SAN FRANCISCO (Reuters) - Mozilla Chief Executive Brendan Eich has stepped down, the company said on Thursday, after an online dating service urged a boycott of the company’s web browser because of a donation Eich made to opponents of gay marriage.
The software company came under fire for appointing Eich as CEO last month. In 2008, he gave money to oppose the legalization of gay marriage in California, a hot-button issue especially at a company that boasts about its policy of inclusiveness and diversity.
“We didn’t act like you’d expect Mozilla to act,” wrote Mozilla Executive Chairwoman Mitchell Baker in a blog post. “We didn’t move fast enough to engage with people once the controversy started. We’re sorry.”
The next step for Mozilla’s leadership “is still being discussed,” she added, with more information to come next week.
“Brendan Eich is a good friend of 20 years, and has made a profound contribution to the Web and to the entire world,” venture capitalist Marc Andreessen tweeted.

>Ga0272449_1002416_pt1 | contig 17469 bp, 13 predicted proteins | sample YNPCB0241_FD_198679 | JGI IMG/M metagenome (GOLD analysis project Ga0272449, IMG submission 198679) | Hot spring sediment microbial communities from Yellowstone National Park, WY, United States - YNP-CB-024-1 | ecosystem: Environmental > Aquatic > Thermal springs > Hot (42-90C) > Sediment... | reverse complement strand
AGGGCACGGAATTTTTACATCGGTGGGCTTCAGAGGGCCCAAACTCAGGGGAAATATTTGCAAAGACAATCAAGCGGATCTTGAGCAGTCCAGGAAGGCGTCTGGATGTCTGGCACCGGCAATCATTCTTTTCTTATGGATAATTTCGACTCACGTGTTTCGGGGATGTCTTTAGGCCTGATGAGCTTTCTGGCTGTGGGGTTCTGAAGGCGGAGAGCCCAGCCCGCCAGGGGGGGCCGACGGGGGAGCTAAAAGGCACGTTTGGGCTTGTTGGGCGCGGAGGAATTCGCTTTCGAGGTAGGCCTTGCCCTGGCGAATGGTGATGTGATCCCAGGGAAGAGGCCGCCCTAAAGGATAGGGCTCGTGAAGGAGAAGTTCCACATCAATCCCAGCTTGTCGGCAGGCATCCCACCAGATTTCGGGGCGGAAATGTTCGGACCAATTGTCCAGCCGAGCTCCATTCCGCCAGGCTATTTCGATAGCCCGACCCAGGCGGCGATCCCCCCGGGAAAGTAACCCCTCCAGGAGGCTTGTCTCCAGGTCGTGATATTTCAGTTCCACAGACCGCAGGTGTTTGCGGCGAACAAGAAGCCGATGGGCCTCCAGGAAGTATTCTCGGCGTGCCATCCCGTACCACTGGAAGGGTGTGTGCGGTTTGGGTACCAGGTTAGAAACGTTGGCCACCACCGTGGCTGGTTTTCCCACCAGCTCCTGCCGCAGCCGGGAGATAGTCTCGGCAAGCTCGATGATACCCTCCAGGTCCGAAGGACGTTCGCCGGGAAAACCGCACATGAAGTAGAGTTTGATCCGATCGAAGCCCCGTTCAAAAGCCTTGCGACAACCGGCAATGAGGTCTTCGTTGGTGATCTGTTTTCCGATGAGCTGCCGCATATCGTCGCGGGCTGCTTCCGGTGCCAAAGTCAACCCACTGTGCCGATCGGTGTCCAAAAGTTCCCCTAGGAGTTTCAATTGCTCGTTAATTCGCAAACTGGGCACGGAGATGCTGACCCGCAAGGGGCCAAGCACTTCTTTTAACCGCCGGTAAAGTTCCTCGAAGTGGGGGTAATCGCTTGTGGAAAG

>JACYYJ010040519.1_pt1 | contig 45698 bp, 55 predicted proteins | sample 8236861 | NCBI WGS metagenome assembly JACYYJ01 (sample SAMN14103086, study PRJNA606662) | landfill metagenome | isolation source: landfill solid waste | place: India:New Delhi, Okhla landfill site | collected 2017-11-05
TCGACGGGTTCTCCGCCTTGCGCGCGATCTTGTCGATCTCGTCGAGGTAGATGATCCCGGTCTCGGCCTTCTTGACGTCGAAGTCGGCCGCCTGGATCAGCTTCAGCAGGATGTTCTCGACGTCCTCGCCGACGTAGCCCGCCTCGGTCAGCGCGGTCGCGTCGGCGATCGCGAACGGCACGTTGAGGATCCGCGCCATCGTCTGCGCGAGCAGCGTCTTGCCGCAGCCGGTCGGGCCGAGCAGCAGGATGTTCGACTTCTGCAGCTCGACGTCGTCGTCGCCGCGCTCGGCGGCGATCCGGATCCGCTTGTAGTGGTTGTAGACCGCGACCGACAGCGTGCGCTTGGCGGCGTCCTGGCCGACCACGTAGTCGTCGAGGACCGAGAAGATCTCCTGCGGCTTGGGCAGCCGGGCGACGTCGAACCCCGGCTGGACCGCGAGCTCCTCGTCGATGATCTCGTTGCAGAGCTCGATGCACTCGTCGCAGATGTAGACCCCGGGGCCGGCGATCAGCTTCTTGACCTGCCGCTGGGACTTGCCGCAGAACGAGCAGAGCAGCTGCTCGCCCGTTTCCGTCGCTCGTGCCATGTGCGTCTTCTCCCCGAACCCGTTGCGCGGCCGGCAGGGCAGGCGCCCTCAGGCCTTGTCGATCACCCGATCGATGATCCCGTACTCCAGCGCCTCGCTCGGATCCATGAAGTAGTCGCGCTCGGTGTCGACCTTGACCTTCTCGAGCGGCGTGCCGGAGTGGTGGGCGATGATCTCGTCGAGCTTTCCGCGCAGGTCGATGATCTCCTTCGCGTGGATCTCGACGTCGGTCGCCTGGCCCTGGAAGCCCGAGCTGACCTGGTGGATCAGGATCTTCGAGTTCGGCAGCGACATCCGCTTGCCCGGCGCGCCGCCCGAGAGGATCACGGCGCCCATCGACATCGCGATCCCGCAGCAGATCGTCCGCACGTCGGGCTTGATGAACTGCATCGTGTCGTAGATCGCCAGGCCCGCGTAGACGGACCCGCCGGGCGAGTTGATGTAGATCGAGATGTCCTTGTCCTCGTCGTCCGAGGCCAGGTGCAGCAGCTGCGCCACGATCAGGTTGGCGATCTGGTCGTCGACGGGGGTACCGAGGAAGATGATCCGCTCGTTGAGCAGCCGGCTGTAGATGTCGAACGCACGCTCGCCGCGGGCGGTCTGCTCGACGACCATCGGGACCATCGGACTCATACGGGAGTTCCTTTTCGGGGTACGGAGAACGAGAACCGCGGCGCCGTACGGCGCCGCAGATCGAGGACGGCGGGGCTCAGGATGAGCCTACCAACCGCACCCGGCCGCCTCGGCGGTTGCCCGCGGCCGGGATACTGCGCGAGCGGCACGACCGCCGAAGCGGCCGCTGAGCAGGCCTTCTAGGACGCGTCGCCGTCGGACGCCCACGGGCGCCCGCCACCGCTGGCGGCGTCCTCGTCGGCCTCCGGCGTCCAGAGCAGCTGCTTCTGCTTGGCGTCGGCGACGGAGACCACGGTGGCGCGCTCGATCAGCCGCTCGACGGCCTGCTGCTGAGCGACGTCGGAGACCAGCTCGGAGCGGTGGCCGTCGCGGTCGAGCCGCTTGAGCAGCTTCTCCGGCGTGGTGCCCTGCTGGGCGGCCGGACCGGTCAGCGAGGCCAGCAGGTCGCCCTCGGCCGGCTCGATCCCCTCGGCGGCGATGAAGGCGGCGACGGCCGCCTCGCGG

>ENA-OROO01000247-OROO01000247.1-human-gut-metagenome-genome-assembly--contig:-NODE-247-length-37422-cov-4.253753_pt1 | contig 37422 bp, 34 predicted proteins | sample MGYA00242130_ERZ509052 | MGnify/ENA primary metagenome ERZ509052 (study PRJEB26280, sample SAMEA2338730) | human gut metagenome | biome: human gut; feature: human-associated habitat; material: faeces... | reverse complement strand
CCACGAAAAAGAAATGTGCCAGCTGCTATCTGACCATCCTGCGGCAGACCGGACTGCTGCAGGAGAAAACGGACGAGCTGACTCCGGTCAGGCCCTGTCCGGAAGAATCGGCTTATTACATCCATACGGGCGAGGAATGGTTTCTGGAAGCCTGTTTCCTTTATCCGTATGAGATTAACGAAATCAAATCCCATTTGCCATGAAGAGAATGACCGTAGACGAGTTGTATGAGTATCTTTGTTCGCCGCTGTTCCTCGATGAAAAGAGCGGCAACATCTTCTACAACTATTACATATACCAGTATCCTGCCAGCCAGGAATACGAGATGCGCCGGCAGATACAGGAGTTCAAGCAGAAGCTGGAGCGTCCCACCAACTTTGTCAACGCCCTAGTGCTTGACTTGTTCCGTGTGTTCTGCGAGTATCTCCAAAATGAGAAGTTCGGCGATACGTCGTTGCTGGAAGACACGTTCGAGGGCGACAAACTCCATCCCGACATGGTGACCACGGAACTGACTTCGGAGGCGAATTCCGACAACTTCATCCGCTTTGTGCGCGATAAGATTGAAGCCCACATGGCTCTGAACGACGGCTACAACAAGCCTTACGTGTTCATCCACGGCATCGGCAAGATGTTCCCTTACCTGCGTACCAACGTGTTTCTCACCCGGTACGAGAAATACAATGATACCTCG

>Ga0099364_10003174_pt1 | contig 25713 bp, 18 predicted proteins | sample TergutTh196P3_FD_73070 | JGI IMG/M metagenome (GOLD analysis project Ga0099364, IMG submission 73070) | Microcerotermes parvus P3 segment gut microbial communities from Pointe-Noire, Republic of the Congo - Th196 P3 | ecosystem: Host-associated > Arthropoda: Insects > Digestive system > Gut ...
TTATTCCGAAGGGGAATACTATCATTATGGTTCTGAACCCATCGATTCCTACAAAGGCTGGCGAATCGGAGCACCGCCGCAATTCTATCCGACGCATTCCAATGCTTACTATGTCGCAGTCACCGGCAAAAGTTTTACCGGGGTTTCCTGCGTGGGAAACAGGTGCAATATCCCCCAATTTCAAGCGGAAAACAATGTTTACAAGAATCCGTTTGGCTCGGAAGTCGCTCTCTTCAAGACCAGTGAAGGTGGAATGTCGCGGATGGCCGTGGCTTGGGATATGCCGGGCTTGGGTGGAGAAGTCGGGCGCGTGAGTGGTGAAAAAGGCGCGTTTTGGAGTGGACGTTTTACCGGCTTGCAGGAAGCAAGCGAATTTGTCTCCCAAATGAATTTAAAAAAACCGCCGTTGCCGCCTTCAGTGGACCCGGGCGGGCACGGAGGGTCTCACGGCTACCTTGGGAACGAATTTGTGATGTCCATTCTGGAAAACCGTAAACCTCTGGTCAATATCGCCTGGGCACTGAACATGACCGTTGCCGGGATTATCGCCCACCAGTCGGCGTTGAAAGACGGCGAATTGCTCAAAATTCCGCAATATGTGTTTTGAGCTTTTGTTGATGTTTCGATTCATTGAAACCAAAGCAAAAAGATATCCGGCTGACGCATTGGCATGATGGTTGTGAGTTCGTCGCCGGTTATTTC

Eich donated $1,000 in 2008 in support of California’s Proposition 8, which banned gay marriage in the state until it was struck down by the Supreme Court in June.
His resignation came days after OkCupid.com, the popular online dating site, called for a boycott of Mozilla Firefox to protest the world’s No. 2 Web browser naming a gay marriage opponent as chief executive.
On Monday, OkCupid sent a message to visitors who accessed the website through Firefox, suggesting they use browsers such as Microsoft Corp’s Internet Explorer or Google Inc’s Chrome.
“Mozilla’s new CEO, Brendan Eich, is an opponent of equal rights for gay couples,” the message said. “We would therefore prefer that our users not use Mozilla software to access OkCupid.”
Reporting by Sarah McBride